On a recent Tuesday evening at Cafe Zoetrope in San Francisco's green, triangle-shaped Sentinel building, Cousin Phun approached the new short-story vending machine hiding in plain sight near the crowded bar. She deliberated between three shiny silver buttons numbered one, three, or five. Eventually, she pushed five. Within seconds, the machine spat out a long, narrow scroll printed with "Escape in Two Phases" by Zann; an original story that would take Phun approximately five minutes to read.
The Short Edition vending machine is already popular in France, where Oscar-winning director Francis Ford Coppola initially encountered the novel concept. The machine prints original stories on demand, of various length, depending on how much time the user wants to spend reading. Intrigued, Coppola ordered a model for his Cafe Zoetrope, in San Francisco's North Beach. Installed on May 10, it's the first of its kind in the United States.
“This intriguing short story machine gives us a great opportunity to merge the innovation of today’s world with the nostalgic allure of classic manuscripts,” said Coppola in a statement.
Cousin Phun, already a huge fan of short stories by the likes of Alice Munro, Ray Bradbury and Franz Kafka, read through the story as she sipped on a cocktail. The scene seemed archaic: a woman frozen in concentration, in the middle of a buzzing crowd, reading from a line of print instead of scrolling through Instagram, as one might do normally do while sitting solo at a bar.
So what was the verdict?
"The story was labeled as humor, but it wasn't humorous to me," Phun said. "It was a little sad, but it was well-crafted."
But what of the vending machine concept itself? "I love it," she said. "What's not to love? For one, it's free. I'd pay a quarter or even a dollar for this, but it's free. Second, anything to get your eyes of a screen is a good thing. There is always a difference between that and the written word."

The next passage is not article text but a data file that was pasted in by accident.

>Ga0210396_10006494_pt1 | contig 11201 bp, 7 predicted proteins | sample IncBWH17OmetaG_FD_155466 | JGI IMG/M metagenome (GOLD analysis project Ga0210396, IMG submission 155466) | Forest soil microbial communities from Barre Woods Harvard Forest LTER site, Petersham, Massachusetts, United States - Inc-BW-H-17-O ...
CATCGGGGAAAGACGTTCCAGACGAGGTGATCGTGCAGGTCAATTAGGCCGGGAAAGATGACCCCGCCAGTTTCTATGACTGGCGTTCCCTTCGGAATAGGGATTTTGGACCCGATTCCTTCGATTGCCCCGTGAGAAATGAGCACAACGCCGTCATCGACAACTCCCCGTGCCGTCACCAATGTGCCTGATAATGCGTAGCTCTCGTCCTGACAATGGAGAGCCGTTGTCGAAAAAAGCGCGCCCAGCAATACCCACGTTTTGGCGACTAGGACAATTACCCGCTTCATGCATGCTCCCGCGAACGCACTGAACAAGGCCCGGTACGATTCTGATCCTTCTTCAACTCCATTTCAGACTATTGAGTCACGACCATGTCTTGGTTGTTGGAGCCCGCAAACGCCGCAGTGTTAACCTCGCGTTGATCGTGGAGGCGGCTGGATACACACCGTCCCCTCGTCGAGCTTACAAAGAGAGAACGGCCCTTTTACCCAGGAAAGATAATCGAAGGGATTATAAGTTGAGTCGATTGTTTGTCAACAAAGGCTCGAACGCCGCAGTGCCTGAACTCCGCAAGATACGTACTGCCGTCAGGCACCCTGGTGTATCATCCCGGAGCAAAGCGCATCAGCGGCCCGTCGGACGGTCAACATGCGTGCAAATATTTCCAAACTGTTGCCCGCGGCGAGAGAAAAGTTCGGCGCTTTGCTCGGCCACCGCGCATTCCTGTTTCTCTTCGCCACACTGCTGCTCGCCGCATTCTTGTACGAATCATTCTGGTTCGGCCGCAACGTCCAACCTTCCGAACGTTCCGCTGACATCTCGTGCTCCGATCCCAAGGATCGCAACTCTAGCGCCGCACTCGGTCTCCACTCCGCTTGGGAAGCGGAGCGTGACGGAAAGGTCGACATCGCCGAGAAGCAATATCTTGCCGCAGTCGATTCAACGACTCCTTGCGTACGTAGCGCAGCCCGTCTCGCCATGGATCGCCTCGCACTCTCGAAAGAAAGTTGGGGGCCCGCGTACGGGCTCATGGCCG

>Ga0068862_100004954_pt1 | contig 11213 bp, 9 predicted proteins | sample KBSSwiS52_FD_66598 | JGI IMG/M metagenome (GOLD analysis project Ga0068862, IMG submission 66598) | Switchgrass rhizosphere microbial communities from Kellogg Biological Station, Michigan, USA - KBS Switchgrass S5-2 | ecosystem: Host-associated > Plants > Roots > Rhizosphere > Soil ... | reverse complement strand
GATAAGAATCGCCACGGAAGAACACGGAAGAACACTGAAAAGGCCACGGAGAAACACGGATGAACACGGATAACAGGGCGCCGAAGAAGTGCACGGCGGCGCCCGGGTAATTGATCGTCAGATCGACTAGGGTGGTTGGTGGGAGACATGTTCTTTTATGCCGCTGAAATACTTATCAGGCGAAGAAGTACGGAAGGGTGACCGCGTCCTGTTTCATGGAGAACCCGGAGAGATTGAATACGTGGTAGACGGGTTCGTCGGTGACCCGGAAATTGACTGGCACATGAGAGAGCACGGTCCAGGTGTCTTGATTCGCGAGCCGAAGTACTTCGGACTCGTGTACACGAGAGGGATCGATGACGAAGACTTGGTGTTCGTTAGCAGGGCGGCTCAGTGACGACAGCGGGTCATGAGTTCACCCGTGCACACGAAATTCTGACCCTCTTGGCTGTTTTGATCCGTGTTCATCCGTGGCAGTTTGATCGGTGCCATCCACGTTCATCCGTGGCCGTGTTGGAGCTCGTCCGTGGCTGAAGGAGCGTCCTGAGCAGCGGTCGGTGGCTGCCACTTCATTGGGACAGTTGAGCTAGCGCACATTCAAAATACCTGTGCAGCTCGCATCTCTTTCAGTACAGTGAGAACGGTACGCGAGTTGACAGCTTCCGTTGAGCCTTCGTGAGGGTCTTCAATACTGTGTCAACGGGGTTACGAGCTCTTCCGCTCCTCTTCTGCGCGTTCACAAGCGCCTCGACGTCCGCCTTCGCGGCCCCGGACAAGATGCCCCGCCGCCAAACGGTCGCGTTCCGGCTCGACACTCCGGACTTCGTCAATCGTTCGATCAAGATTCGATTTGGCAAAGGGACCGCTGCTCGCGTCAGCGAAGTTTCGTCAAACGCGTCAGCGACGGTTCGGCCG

Later that evening, one young man expressed disappointment about the machine's aesthetics: glossy, cylindrical, modern. He'd imagined it would more closely resemble an old-fashioned fortune telling apparatus.
"Like the one in Big," he said, referring to that movie's mysterious 'Zoltar Says Make Your Wish' machine.
Yet despite their subdued exterior, the machines have been a big hit in France. The city of Grenoble, where Short Edition is headquartered, has eight machines installed at places like the city center, library, and tourism office. They've emerged as somewhat of a phenomenon.
Manjula Martin is the new managing editor of Zoetrope: All-Story, the lauded fiction magazine which recently won the 2016 National Magazine Award for Fiction for Anthony Marra's The Grozny Tourist Bureau. Martin and longtime editor Michael Ray are in charge of the care and feeding of the Short Edition; they'll see to it that the little machine is stocked with stories.
"The idea of making storytelling and literature just a part of the landscape is kind of lovely," Martin said.
For now, Short Edition supplies the machine's stories, all of them translated from French by an apparently hard-working translator named Wendy Cross. As they get going, according to Martin, the bulk of the stories will come from Zoetrope's Virtual Studio flash fiction community, which offers free critique and support for apprentice writers. Upon group vote, the top-rated pieces will make it into the vending machine. Others will come from Vendetta, Coppola's wine and story project. Eventually, they'll partner with local literary organizations for special theme months.
It's an exciting proposition: imagine local writers trekking to Cafe Zoetrope to see their story emerge from the machine, not to mention the random strangers who might discover those writers after pushing a button out of sheer curiosity.
"People have been incredibly enthusiastic about it," said Martin. A launch party earlier this month drew the likes of former Mayor Willie Brown, Dave Eggers, and Vendela Vida, who showed up to welcome San Francisco's literary Number Five.
Francis Ford Coppola, never one to step down from a challenge, hopes to see the machines' presence multiply.
"I'd like to see the city of San Francisco put them everywhere," he stated, "so that while waiting for a bus, or marriage license, or lunch, you could get an artistic lift free of charge."